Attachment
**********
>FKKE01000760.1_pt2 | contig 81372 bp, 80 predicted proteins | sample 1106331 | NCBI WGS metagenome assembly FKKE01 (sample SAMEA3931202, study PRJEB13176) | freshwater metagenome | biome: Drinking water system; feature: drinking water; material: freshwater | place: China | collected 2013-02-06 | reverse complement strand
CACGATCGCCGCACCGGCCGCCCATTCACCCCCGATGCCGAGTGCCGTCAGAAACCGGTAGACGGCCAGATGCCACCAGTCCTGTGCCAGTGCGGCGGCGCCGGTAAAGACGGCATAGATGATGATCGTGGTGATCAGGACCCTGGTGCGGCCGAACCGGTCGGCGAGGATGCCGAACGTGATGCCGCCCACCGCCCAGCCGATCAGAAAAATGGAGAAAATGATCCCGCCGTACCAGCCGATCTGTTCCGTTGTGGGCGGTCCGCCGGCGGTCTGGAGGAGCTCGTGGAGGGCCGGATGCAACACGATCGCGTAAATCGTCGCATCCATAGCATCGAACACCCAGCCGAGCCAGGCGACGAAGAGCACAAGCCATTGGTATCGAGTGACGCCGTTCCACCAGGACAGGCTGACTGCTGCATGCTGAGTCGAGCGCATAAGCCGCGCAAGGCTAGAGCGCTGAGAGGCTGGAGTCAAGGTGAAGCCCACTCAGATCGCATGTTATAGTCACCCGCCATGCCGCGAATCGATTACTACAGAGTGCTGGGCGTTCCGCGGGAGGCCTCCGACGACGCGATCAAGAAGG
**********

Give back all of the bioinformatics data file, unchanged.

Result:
>FKKE01000760.1_pt2 | contig 81372 bp, 80 predicted proteins | sample 1106331 | NCBI WGS metagenome assembly FKKE01 (sample SAMEA3931202, study PRJEB13176) | freshwater metagenome | biome: Drinking water system; feature: drinking water; material: freshwater | place: China | collected 2013-02-06 | reverse complement strand
CACGATCGCCGCACCGGCCGCCCATTCACCCCCGATGCCGAGTGCCGTCAGAAACCGGTAGACGGCCAGATGCCACCAGTCCTGTGCCAGTGCGGCGGCGCCGGTAAAGACGGCATAGATGATGATCGTGGTGATCAGGACCCTGGTGCGGCCGAACCGGTCGGCGAGGATGCCGAACGTGATGCCGCCCACCGCCCAGCCGATCAGAAAAATGGAGAAAATGATCCCGCCGTACCAGCCGATCTGTTCCGTTGTGGGCGGTCCGCCGGCGGTCTGGAGGAGCTCGTGGAGGGCCGGATGCAACACGATCGCGTAAATCGTCGCATCCATAGCATCGAACACCCAGCCGAGCCAGGCGACGAAGAGCACAAGCCATTGGTATCGAGTGACGCCGTTCCACCAGGACAGGCTGACTGCTGCATGCTGAGTCGAGCGCATAAGCCGCGCAAGGCTAGAGCGCTGAGAGGCTGGAGTCAAGGTGAAGCCCACTCAGATCGCATGTTATAGTCACCCGCCATGCCGCGAATCGATTACTACAGAGTGCTGGGCGTTCCGCGGGAGGCCTCCGACGACGCGATCAAGAAGG